Ultrasound Training

Touro students aid with ultrasound training

May 16, 2022
A group of Touro students inside an ultrasound lab.

Most people are probably familiar with the idea of ultrasound imaging providing a somewhat grainy glimpse of an unborn child to expecting, anxious parents. Ultrasound imaging, however, is being employed to a greater and greater extent to give physicians a look at more than just bundles of joy, including potentially life-threatening conditions that may require quick intervention.

Book excerpts and lectures can teach a certain amount to physicians and student physicians, but with ultrasound, the best learning is literally hands on.

Dr. Sally Graglia, an emergency medicine physician at San Francisco General Hospital (SFGH) and faculty member at University of California, San Francisco (UCSF), helps guide point-of-contact ultrasound (POCUS) training for both students and physicians.

“To truly gain the confidence necessary to perform POCUS studies and ultrasound-guided procedures, you must use your hands,” Dr. Graglia said. “You must hold the ultrasound probe in your hands and see the image move as you move your probe. You must build that muscle memory.”

And unlike CPR training, which can be accomplished with the use of a mannequin, ultrasound training is effective through the use of living, breathing models.

Enter: Jori Enfield, a Student-Doctor at Touro University California. Enfield knew Dr. Graglia for a previous position working at SFGH and, once he enrolled at Touro, helped recruit fellow College of Osteopathic Medicine students to serve as models.

“At some point, he really stepped up and took ownership of coordinating models for the various educational opportunities of which I was a part,” Dr. Graglia said.

Dr. Graglia’s own students gained from having the Touro models for pragmatic purposes, but the groups of students were also able to exchange their ideas and philosophies related to MD and DO training with one another, as well.

“Shortly after beginning my first year at TUCOM, Dr. Graglia provided an opportunity to share the world of POCUS with my classmates,” Enfield said. Both PA and COM students took part in the training. “We had a phenomenal experience, and I personally enjoyed networking, deepening my learning, and expanding my perspective of medicine.”

First-year medical students Jennifer Addleman and Sallie Canumay were also among the group of students helping with the training.

“Ultrasound is a skill that is acquired only by hours of learning and hands-on practice,” Addleman said. “Visiting UCSF and learning from Dr. Graglia has been a fantastic opportunity to learn about point of care ultrasound and how it can be applied to fields I am interested in.”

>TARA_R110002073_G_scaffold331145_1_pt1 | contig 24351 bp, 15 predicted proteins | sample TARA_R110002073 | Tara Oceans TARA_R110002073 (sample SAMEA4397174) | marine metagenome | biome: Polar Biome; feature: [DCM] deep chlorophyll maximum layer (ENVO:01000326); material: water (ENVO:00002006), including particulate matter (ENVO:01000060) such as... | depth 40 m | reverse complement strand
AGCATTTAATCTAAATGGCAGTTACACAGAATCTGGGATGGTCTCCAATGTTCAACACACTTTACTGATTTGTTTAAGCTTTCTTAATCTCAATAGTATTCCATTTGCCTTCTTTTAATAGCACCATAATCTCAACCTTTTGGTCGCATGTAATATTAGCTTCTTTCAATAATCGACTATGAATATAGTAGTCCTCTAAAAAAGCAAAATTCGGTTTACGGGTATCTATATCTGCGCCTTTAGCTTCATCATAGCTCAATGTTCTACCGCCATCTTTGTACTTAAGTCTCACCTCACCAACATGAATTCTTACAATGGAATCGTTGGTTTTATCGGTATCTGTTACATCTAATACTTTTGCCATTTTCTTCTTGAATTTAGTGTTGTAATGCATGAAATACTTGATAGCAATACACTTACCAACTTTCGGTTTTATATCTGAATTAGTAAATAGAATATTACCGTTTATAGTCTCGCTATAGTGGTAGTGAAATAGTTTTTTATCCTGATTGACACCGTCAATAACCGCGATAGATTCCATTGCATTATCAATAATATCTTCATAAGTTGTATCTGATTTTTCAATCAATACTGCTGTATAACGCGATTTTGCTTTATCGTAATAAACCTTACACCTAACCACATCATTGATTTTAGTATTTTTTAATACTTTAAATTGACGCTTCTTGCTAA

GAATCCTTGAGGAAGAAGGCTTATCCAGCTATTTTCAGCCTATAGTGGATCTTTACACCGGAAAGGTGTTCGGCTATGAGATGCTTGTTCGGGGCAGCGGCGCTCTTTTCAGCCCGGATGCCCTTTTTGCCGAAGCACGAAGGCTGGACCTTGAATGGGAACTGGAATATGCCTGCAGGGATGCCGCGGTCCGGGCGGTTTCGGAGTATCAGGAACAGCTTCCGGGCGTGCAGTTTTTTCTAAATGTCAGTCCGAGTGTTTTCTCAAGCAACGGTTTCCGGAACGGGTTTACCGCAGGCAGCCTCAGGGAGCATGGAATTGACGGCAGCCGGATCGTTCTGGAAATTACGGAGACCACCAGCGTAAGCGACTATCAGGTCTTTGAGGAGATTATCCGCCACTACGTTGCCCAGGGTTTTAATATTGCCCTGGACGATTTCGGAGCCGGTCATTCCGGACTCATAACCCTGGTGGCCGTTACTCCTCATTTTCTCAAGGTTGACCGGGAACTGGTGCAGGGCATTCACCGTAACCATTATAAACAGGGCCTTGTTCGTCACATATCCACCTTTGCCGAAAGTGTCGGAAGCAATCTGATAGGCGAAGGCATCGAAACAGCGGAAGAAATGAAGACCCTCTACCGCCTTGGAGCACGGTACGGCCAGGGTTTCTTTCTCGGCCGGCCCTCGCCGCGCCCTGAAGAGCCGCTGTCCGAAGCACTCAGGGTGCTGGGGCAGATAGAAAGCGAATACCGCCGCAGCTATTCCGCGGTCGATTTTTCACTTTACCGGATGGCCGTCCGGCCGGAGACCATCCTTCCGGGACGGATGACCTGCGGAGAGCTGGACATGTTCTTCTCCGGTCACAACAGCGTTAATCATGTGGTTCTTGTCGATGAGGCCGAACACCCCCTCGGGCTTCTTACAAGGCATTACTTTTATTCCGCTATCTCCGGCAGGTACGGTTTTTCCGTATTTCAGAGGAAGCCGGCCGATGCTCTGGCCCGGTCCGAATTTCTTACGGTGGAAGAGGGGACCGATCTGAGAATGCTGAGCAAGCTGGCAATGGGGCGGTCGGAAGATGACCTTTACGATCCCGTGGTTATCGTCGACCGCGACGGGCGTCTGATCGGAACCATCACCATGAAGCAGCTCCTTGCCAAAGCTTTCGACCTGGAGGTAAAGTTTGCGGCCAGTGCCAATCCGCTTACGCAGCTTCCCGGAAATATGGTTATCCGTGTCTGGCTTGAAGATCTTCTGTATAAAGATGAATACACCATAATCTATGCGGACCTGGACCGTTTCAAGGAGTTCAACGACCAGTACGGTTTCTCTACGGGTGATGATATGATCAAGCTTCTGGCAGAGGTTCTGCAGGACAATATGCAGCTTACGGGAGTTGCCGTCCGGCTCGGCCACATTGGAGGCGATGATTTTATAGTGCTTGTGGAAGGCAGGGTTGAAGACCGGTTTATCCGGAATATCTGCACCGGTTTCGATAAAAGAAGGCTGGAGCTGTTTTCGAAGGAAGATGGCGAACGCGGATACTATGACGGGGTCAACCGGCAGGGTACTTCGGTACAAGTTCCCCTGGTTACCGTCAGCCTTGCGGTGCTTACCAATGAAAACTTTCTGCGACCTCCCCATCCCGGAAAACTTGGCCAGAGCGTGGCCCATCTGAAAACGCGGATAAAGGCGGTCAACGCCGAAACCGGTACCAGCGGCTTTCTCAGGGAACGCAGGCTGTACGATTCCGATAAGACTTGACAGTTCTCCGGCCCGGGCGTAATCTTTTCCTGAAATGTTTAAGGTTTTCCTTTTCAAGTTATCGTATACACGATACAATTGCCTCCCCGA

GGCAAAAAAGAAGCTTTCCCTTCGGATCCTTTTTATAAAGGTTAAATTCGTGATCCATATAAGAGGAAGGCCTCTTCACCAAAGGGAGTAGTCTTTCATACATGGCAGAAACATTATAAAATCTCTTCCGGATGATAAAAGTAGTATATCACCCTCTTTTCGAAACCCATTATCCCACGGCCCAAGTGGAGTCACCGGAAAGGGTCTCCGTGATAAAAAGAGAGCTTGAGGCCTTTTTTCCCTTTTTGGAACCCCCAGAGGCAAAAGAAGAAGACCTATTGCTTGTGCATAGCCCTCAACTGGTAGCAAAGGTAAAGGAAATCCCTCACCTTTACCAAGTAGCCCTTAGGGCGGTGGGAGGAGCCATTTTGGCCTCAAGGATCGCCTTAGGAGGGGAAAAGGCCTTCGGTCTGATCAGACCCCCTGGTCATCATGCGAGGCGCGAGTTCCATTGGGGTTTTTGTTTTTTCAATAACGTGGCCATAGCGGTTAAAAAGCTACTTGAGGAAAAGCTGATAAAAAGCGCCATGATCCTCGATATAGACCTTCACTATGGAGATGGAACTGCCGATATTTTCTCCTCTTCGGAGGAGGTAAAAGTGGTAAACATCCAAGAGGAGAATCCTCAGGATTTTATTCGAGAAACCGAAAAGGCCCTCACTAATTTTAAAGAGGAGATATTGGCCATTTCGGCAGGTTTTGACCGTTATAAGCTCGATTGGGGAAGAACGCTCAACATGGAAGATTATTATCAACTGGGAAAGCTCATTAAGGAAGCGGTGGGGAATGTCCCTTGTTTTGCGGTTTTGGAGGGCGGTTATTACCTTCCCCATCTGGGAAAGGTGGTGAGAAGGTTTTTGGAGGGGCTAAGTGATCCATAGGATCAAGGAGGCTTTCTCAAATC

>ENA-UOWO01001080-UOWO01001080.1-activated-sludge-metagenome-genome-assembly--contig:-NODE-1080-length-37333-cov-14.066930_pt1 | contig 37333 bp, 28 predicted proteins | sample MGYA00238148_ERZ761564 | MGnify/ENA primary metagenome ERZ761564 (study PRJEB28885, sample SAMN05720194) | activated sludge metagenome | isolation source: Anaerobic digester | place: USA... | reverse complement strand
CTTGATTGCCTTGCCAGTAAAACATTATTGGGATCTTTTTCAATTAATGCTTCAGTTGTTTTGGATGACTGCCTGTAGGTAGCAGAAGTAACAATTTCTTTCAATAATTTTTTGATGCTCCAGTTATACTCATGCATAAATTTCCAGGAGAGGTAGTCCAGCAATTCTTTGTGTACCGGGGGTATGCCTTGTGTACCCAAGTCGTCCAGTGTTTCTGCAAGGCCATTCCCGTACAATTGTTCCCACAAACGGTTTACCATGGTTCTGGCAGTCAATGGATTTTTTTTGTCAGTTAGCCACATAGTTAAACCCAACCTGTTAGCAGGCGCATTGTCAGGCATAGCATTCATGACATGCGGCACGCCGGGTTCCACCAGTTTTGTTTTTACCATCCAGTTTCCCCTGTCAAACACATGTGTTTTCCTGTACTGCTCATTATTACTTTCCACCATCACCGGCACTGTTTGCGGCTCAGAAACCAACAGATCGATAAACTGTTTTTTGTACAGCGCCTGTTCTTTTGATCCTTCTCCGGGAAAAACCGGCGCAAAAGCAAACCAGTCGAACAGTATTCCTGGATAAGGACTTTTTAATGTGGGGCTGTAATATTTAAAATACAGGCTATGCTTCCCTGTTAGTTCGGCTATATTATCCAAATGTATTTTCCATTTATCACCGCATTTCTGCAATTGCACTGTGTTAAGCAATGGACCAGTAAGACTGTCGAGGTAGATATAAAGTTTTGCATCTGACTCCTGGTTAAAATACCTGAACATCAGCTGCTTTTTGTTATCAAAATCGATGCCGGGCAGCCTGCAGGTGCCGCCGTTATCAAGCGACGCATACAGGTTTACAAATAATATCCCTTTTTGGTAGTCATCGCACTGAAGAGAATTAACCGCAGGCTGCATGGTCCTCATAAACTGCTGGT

“POCUS volunteering at UCSF has been such an incredible opportunity for TUCOM students,” It’s not only given me the chance to learn more about POCUS, but also to interact with different physicians and medical students at UCSF.”

The sessions weren’t just a one-and-done offering, either. Future sessions have been planned and Touro students are expected to continue providing models.

Students practice ultrasound techniques on one another.“With future events scheduled, my hope is that opportunity continues to expand for Touro. I am excited to see what doors open for us next,” Enfield said.

“I am interested in sports medicine, so musculoskeletal radiology is an integral part of the field and my interest,” Addelman said. I believe the more time I spend working with ultrasound, the better I can get at it. Learning from Dr. Graglia has been a great opportunity to do so.”

Dr. Graglia is an educator at heart, so she’s been pleased the experience has been positive for both groups of students.

“Working with the Touro students has been an absolute joy,” Dr. Graglia said. “The Touro students and ultrasound leadership have been enthusiastic, engaged, committed, and see the utility of ultrasound in their future careers.”

She added, “As an educator, I want every student to walk away from an educational session with a sense that they gained something, no matter their role. I hope that the Touro students have benefited from being in advanced ultrasound sessions targeting Emergency Medicine residents and faculty.”